For much of our discussion, we’ll rely on standards established for data centers. One reason is that there exists a large database of information about how to harden these facilities against power outages. Another is that data centers can be deemed to be at least as critical to the public as broadcasters’ signals.
Finally, using data center guidelines as a backdrop provides a uniform standard of measurement of expected performance. The user can determine what tier of performance is needed for any particular facility. Then, the appropriate decisions regarding equipment, predicted downtime and other issues can be made. Let’s get started.
Types of backup power
Auxiliary power systems seem obvious, but upon a closer look there is a plethora of options, technologies and solutions to providing standby, backup, auxiliary — whatever you want to call it — power. The gamut runs from just having separate electrical feeds into a facility to complex double-conversion online power systems. The simplest system can rely on dual electrical feeds to the facility. Switching between the feeds will probably be a manual process. This is an effective and quite cost-efficient solution, albeit with some signifying drawbacks.
This solution is effective if each power feed comes from a different power company power grid. It makes no sense to have dual feeds from two close-by power company substations. Any weather phenomena will likely affect both substations, thereby making it highly likely that both feeds could fail at the same time. So much for “backup.”
One problem with getting a power feed from two widely separated substations is the cost. Unless both feeds just happen to be located close to the station, the cost of installing miles of power line will be substantial — perhaps even cost-prohibitive. To the power company, it’s not just the installation cost it has to recover from the user, it’s also the ongoing maintenance costs. And, such a feed may upset the overall system design, further complicating this solution. Of course, money talks, and if you’ve got the budget, this is an effective and totally maintenance-free solution.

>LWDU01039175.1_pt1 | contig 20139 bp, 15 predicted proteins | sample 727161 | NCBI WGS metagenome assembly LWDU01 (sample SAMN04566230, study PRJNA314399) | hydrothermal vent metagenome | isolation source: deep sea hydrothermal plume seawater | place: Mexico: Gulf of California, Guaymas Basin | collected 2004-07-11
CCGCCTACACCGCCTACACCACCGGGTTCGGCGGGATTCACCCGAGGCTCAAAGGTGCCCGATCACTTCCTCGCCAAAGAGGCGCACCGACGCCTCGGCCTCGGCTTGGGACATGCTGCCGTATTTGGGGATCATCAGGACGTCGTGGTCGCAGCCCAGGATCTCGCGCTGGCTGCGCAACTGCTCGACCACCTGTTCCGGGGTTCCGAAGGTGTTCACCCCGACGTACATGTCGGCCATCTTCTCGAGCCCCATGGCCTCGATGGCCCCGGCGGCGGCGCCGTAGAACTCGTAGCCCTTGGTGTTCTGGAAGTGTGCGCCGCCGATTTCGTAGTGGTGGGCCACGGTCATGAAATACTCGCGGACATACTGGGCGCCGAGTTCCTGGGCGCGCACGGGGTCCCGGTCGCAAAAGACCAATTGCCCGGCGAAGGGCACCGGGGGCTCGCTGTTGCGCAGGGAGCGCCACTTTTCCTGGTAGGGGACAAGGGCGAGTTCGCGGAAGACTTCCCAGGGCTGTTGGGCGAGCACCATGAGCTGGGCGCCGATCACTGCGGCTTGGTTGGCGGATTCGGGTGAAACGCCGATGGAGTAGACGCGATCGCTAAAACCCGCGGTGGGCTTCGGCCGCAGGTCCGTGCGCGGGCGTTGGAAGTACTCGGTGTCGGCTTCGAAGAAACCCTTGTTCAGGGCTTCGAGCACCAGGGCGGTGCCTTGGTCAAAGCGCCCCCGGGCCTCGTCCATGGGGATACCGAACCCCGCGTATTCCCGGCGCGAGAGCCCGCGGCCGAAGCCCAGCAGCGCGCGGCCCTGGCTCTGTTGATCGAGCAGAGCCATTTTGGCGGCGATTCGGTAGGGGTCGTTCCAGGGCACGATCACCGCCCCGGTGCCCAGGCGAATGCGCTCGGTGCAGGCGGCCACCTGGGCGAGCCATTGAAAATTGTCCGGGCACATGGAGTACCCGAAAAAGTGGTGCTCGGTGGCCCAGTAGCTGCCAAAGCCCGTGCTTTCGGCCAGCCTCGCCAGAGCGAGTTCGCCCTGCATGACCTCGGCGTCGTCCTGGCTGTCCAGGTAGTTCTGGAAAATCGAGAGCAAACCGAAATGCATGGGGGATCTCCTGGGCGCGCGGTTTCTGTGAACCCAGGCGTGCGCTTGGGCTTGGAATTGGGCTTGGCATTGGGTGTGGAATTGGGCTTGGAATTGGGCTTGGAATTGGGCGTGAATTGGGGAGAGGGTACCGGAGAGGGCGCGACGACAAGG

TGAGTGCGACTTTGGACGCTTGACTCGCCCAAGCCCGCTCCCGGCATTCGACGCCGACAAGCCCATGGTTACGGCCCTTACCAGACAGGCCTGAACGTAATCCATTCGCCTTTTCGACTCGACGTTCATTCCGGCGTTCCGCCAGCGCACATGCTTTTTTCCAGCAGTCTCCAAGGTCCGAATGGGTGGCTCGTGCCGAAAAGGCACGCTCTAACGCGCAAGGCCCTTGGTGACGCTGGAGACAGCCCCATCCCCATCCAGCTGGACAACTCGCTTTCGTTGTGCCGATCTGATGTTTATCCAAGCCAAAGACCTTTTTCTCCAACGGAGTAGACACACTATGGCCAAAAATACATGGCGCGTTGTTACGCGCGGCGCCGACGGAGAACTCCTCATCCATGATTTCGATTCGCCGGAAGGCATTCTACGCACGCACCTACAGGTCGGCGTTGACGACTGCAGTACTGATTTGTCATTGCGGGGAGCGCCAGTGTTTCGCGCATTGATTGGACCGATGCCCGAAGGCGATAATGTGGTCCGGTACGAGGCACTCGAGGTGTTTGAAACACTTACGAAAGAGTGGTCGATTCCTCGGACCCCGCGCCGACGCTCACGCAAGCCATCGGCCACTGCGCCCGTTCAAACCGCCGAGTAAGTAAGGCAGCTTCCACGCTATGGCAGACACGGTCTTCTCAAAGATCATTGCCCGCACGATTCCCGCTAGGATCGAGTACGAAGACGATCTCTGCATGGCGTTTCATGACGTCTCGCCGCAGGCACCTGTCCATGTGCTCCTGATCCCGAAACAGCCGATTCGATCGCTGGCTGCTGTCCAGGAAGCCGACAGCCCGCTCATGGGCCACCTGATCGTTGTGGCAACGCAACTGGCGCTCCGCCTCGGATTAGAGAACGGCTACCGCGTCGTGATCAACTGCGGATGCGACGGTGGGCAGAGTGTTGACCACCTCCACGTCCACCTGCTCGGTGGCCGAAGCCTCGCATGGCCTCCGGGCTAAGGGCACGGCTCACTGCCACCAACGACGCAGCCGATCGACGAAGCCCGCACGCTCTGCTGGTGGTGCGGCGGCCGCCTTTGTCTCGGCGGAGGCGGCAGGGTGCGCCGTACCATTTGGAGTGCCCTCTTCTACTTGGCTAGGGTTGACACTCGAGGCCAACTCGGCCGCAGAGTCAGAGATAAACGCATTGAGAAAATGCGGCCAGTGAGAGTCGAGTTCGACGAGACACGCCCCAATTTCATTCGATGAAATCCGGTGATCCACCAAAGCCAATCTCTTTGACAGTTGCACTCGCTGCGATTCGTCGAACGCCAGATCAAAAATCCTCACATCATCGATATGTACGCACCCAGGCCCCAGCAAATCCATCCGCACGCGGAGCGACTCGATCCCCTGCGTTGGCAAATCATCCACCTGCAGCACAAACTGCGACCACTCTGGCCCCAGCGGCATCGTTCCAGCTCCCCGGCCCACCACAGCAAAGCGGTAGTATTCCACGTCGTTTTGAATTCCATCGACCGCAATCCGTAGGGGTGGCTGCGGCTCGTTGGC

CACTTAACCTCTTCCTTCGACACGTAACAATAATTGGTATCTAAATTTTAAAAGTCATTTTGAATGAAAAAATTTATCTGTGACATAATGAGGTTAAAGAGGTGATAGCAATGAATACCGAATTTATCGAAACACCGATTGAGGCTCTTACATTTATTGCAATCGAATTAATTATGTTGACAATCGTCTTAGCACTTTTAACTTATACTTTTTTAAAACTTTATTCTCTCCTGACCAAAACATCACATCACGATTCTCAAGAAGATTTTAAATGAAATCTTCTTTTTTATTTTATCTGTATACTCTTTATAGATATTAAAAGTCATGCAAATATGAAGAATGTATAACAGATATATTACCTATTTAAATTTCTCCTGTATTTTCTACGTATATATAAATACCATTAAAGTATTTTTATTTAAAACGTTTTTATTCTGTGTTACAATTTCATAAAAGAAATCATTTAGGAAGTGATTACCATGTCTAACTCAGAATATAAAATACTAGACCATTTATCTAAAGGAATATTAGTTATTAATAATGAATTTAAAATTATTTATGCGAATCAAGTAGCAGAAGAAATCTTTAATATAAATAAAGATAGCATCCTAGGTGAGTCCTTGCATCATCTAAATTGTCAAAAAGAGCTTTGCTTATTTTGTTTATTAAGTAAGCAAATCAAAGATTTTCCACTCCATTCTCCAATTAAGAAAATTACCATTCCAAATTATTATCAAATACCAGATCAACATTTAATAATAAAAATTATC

If you can’t get a second feed, or even if you can, what is another solution? The most obvious is a generator. Generators are typically powered by diesel fuel with sufficient capacity to power at least the technical sections of your facility for hours or days.
Generators are complex devices. And, they are typically outside the knowledge range of video engineers. Gone are the days when the transmitter engineer could also be expected to maintain the generators. Today, generator systems are often sized, installed and maintained by outside expertise. Don’t let the fact that you can’t maintain this portion of your plant depress you. Just look upon the generator and backup system as a huge hunk of steel that requires people with knowledge of electrical power, engines and transfer switches — all of which can kill you if not handled properly. Leave this work to the experts!
Also, installing generators at any urban location can create its own set of challenges. Pollution requirements make fuel storage difficult, they are noisy, and they are not particularly “green friendly.” And because diesel generator sets use engines, like any motor, they require maintenance. They have a low MTBF and a high MTTR. Motor-generator sets also take time to begin producing power, as much as 20 or more seconds. In broadcast terms, that can be an eternity.